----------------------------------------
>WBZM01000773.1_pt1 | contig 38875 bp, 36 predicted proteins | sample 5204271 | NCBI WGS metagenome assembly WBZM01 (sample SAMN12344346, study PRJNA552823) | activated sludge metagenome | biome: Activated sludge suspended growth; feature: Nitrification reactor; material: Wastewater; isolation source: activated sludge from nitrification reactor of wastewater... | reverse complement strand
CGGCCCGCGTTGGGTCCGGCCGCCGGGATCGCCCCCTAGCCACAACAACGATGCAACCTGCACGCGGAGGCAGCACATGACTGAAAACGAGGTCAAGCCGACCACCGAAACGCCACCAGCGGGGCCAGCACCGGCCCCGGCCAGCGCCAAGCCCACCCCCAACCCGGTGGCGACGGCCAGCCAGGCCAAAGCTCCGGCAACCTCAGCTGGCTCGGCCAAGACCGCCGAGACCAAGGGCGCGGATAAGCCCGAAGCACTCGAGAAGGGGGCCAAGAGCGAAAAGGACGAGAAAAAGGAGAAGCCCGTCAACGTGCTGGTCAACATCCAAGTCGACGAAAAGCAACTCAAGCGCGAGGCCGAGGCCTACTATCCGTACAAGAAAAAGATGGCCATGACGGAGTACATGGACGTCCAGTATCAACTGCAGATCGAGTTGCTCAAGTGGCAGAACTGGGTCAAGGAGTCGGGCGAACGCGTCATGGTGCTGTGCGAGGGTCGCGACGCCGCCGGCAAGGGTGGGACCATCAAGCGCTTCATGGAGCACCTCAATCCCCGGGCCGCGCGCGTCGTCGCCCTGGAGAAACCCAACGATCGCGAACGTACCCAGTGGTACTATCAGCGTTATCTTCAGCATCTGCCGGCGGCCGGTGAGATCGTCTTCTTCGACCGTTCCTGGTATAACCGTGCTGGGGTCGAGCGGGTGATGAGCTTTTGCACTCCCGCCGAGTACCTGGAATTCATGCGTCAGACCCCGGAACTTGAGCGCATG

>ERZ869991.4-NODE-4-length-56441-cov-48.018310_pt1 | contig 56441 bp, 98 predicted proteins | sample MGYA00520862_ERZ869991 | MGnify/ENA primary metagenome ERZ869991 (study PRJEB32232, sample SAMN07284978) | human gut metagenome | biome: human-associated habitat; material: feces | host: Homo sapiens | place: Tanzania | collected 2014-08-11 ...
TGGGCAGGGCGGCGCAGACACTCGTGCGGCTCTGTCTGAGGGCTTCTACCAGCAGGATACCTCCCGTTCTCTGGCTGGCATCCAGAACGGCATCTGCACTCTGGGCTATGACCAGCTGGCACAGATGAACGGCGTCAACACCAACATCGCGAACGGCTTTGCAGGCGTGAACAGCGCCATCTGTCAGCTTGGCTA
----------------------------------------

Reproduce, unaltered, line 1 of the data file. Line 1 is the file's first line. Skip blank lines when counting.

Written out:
>WBZM01000773.1_pt1 | contig 38875 bp, 36 predicted proteins | sample 5204271 | NCBI WGS metagenome assembly WBZM01 (sample SAMN12344346, study PRJNA552823) | activated sludge metagenome | biome: Activated sludge suspended growth; feature: Nitrification reactor; material: Wastewater; isolation source: activated sludge from nitrification reactor of wastewater... | reverse complement strand